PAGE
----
When it comes to deciding how to package your craft beer, the choice between cans vs bottles is just the beginning. In the past, canned beers were often seen as inferior, and almost all craft brewers opted for bottles. Today, however, there is an increasing interest in canning craft beers as a less expensive and more consumer friendly option. Here is a breakdown of the great cans vs bottles debate.
Bottles are traditional, and according to industry experts, consumers are drawn to bottles more than cans. In many cases the bottle gives the beer a distinct appearance of higher quality. Many people report that when two identical beers are side by side in a can and a bottle, more people will purchase the bottled option. Bottles do offer a bit more flexibility for brewers as they are easier to label, or change labels on if there is a mistake. The biggest downside to glass bottles is that many parks and other facilities have recently banned bottles on their properties, and glass is very heavy and difficult to ship. Overall, the bottle is more about the illusion of a higher class product.
Not long ago it was nearly impossible to find a craft beer in a can. The technology for canning is much different and required a separate investment in equipment to be feasible. However, many craft brewers have found advantages in canning due to the lighter materials, easier shipping, and significantly less storage space required for the materials. Also, the cost of entry level canning has come down significantly over the last few years. Cans keep out sunlight and are better sealed to prevent oxidation. Some of the latest industry favorites in the craft beer category are now available only in cans as companies see the savings of cheaper materials.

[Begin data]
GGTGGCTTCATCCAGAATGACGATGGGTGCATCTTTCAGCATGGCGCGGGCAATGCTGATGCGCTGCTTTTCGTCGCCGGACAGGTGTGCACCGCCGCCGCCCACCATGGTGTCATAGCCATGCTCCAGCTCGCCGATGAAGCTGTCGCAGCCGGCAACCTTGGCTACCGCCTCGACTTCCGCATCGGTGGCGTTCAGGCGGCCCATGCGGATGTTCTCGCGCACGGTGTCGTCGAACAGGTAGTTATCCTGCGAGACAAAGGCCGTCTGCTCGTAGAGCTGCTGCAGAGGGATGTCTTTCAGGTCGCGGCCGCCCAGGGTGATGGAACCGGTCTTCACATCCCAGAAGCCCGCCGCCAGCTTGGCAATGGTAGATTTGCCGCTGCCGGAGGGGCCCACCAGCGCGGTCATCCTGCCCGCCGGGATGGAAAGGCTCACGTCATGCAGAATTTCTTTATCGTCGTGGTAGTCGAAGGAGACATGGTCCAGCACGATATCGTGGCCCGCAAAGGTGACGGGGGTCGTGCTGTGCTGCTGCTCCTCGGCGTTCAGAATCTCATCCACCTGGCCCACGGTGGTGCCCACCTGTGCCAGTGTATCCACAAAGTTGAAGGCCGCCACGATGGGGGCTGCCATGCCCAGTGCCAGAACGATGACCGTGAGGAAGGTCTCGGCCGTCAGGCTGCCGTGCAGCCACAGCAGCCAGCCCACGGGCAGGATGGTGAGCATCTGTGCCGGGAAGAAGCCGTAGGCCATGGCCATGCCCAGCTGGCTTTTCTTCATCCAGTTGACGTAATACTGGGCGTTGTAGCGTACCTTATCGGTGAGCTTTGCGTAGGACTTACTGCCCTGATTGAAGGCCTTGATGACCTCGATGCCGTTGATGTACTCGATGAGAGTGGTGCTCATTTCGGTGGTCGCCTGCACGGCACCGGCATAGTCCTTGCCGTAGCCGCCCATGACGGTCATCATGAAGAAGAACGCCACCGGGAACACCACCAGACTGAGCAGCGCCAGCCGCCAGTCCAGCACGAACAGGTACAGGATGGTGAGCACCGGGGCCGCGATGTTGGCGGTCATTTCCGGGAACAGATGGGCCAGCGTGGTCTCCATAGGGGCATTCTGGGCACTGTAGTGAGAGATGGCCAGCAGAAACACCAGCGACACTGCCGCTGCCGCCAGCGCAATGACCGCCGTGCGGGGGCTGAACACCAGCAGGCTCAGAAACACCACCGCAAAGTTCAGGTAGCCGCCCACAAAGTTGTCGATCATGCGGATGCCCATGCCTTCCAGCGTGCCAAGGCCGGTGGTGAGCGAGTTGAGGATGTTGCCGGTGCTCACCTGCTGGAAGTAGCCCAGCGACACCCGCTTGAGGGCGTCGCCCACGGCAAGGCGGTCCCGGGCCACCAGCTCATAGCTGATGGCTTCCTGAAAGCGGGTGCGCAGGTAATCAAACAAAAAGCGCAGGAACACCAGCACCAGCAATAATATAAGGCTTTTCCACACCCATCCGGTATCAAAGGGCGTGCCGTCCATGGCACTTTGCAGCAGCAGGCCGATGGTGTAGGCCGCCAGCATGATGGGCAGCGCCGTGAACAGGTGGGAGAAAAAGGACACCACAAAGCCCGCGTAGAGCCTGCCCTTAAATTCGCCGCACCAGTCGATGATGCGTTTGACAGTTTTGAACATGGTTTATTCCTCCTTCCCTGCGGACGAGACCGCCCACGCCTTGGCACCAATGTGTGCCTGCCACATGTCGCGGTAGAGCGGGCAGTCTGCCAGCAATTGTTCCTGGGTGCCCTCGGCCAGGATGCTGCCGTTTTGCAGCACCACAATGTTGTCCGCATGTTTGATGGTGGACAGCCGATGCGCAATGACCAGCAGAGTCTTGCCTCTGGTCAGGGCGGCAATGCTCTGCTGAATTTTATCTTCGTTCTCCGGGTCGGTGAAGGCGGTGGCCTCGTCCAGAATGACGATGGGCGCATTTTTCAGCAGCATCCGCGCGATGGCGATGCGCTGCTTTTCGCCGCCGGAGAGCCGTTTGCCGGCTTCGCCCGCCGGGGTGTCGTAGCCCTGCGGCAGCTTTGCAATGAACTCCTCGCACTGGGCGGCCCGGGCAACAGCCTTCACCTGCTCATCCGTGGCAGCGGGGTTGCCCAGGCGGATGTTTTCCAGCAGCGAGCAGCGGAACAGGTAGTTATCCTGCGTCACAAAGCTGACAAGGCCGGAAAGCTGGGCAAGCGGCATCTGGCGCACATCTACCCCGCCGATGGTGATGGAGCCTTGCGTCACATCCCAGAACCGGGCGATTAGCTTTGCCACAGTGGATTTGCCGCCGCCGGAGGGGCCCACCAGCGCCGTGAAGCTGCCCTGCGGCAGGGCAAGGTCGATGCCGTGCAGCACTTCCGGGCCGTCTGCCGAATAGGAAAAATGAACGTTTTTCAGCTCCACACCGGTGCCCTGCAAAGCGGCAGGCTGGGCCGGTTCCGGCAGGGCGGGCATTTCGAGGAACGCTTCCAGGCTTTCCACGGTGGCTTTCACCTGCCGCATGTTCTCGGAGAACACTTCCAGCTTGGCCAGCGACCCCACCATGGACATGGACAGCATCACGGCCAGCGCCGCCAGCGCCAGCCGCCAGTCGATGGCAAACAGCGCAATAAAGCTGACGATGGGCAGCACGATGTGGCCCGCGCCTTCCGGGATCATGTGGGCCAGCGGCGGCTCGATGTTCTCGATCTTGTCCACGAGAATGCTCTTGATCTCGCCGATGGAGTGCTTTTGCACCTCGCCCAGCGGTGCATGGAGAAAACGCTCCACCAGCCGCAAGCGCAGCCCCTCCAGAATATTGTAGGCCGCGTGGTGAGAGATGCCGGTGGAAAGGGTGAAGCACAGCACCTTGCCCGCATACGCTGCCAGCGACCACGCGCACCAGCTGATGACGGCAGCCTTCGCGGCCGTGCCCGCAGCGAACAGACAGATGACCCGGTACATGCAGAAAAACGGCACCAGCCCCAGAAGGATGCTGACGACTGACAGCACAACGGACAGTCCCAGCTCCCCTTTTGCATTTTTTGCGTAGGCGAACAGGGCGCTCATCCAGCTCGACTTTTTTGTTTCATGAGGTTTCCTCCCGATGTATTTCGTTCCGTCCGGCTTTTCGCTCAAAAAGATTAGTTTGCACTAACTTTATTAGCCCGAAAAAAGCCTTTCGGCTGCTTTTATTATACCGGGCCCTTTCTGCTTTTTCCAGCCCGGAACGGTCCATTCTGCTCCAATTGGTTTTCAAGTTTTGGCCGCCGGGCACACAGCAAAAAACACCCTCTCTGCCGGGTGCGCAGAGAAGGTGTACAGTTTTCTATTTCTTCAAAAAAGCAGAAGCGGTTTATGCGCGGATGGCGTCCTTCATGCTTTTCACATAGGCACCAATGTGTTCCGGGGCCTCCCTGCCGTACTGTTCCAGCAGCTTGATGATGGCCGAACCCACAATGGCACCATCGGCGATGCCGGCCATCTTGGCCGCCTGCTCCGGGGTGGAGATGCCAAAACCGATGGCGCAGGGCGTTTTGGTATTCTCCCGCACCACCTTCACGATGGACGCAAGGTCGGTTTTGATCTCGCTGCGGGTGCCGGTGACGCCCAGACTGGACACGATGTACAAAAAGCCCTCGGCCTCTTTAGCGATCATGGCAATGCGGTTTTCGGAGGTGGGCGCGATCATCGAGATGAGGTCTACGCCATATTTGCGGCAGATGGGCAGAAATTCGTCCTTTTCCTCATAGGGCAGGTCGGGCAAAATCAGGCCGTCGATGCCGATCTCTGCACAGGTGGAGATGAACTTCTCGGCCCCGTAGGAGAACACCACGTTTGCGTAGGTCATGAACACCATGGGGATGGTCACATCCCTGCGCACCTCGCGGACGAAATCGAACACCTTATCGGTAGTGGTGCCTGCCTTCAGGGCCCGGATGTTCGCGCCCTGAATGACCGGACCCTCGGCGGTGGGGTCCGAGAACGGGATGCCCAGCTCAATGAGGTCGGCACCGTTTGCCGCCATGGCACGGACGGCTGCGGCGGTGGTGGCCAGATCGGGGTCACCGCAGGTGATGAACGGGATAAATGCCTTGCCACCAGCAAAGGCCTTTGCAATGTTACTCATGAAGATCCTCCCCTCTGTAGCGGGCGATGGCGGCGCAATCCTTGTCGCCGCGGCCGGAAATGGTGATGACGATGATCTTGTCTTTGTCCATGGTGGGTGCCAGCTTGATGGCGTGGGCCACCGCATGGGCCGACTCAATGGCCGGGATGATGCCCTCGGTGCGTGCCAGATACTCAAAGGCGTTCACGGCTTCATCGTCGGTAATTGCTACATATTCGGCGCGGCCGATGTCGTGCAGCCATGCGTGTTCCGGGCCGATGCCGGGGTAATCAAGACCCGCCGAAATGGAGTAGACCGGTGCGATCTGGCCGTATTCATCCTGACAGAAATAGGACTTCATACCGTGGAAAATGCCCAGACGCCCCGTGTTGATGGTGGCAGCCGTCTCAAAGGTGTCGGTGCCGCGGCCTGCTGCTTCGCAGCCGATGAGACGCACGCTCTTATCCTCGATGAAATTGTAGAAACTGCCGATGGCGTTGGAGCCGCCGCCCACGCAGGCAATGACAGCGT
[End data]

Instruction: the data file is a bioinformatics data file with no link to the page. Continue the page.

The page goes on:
No matter what type of container you choose for your craft beer, your cans vs bottles decision must include a plan for getting your name out there. There are both in-line and rotary labeling options available for low to high production running of labeling applications. The labeling equipment you ultimately purchase will be based on the type of label you are using. For bottles you will have a choice between a variety of paper and ink labels, or screen printed images directly on the bottle. Check out 8 easy steps to choose a lable. On the other hand, cans can either be directly printed on, use shrink-wrap technology, or the most popular printing right now is the pressure sensitive labeling.
The choice between cans and bottles is not an easy one to make. There are reasons that both container formats are still successful today. Many small craft brewers find it easier to work with bottles on a small scale because they leave more room for experimentation and error. On the other hand, once you are ready to ramp up production, cans can be more cost effective and easier for your consumers to purchase and transport in the real world.